After Friday's poor jobs report and the market's quick recovery after that release, there has been talk that maybe the "bad news is good news" reaction still makes sense, as Yellen is likely to lean toward the dovish side. However, there is little indication that the Fed will back off from tapering its bond-buying program. The market will be listening very carefully for any signs that the central bank might be inclined to move back toward its accommodative posture.

But if Yellen's testimony reveals a more dovish Fed due to concerns about a slow recovery, it is very unlikely that the market would celebrate this. Folks are ready to move on, and if Fed policy isn't working now, why would we believe that more of the same will make much of a difference? Many economists question how much impact quantitative easing has had -- so, if the Fed is forced to do something, it is likely to try new policies.

So the market will be intently focused on Dr. Yellen as a possible catalyst, but the good news is that the action in individual stocks has been quite good. The three-session bounce didn't have the feel of being as highly machine-driven as it has in the past. Breadth was quite mixed, and that's a sign that traders are focusing on stock-picking and not just highly correlated, big-picture movement.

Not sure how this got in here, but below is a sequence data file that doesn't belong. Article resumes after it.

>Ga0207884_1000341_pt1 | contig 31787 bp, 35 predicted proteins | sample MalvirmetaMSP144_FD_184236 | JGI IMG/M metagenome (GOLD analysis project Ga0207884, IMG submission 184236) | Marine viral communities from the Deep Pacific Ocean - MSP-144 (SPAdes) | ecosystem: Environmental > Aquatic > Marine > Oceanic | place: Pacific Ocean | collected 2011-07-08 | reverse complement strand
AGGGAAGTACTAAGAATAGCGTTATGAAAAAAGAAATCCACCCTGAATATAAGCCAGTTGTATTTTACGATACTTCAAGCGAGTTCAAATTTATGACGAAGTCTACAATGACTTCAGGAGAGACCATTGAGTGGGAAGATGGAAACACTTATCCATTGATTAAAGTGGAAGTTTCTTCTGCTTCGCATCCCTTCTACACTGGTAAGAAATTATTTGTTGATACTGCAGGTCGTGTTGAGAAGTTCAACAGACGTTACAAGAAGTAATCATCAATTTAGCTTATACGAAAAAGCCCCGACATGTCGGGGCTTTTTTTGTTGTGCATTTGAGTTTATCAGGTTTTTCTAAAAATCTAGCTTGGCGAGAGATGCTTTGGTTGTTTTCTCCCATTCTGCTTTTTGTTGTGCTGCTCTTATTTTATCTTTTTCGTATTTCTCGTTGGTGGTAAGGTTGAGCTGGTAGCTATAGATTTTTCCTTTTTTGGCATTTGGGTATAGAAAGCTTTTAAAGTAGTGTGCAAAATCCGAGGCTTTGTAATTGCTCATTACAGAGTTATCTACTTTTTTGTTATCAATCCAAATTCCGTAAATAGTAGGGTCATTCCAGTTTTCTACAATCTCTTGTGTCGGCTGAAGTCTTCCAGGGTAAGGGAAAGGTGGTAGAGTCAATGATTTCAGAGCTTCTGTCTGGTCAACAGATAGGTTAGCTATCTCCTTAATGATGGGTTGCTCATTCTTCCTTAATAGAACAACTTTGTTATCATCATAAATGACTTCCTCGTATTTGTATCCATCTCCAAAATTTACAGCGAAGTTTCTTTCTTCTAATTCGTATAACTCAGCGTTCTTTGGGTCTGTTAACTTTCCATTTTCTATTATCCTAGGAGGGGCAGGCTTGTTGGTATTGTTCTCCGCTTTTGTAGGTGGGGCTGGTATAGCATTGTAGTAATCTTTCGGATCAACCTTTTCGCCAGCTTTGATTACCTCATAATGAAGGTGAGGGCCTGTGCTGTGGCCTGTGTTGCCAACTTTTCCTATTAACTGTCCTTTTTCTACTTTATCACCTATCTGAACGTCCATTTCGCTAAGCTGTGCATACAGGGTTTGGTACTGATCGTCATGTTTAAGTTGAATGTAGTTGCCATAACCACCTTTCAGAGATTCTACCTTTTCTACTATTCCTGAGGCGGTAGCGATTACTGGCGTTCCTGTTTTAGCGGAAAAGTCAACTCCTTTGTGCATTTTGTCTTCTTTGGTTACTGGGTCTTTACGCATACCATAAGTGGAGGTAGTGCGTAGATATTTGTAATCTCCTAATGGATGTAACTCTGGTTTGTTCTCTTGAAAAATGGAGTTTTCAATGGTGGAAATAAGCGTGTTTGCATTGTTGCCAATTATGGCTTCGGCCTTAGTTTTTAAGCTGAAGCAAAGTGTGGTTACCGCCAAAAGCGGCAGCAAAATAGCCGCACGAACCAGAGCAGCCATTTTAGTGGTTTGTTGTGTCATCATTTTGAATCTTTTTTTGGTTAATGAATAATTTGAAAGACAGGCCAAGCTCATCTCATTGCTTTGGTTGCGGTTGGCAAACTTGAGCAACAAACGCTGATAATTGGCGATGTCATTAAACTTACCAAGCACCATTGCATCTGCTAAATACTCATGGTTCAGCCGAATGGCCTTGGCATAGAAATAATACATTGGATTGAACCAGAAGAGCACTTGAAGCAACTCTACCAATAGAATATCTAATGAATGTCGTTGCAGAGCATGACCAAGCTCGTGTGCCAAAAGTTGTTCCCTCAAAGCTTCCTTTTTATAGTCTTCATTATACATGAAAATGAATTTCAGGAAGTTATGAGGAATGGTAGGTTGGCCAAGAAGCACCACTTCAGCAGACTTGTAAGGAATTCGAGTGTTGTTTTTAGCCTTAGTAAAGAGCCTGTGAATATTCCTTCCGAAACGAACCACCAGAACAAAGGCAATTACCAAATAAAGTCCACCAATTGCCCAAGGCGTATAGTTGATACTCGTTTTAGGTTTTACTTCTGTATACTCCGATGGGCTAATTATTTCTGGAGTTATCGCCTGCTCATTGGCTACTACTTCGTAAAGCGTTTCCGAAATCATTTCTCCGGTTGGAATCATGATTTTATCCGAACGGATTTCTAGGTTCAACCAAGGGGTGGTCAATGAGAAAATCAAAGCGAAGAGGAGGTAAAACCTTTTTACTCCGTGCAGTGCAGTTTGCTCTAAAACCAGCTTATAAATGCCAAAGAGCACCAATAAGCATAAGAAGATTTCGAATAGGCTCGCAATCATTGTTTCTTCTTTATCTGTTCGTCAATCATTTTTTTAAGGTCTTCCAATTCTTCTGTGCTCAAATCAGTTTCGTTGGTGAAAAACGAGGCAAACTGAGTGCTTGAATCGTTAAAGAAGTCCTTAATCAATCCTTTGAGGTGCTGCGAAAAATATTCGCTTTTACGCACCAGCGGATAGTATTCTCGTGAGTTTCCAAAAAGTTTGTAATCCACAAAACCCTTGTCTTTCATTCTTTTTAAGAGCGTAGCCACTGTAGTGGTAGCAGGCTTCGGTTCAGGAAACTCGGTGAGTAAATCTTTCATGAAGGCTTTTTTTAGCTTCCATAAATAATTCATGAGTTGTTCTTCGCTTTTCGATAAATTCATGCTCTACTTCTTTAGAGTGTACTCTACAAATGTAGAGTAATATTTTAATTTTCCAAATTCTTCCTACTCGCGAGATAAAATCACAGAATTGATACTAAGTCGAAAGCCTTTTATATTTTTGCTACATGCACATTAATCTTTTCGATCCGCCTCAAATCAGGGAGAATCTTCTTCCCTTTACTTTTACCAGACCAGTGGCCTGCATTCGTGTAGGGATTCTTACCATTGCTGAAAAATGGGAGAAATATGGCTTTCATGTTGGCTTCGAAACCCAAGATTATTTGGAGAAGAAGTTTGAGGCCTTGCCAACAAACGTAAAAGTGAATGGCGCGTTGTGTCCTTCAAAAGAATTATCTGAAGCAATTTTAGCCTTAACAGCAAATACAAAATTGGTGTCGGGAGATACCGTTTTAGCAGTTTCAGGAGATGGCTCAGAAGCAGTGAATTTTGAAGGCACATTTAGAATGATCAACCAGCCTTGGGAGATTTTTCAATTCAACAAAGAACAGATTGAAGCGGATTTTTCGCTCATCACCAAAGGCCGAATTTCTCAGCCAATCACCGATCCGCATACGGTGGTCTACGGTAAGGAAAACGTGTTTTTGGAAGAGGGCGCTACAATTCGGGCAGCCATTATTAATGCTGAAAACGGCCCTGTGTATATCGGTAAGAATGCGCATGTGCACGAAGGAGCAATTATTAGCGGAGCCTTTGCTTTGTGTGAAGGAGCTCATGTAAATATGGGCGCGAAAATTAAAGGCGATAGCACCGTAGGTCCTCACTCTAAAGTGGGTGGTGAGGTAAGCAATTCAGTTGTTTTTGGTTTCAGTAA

While Monday's action was a continuation of the oversold bounce, the buying was not as reflexive. Also, there was a mix of leadership -- stocks like Tesla (TSLA) were still running -- while the hot money ignored other key names like Facebook (FB).

This all seems to support my recent thesis that the character of the market is shifting. As I've often said, we are unlike to see the same sort of V-shaped bounces we've seen so often over the last couple years.

We need to watch carefully for a "sell the news" reaction to the Janet Yellen testimony. The market has probably been anticipating something friendly from her, but she really doesn't have much flexibility at this point. The Fed has to continue to taper, or it will be forced to admit that its policies have mostly failed in stimulating the economy.

But, given the promising action in individual stocks, if we stay selective we should be able to navigate through the Yellen testimony. In fact, a pullback at this point would be technically healthy as long as the market manages to hold well above recent lows.

With earnings season mostly over, there isn't much news on the wires. Overseas markets will positive across the board, and the market is set to gap higher as we await Dr. Yellen's prepared remarks.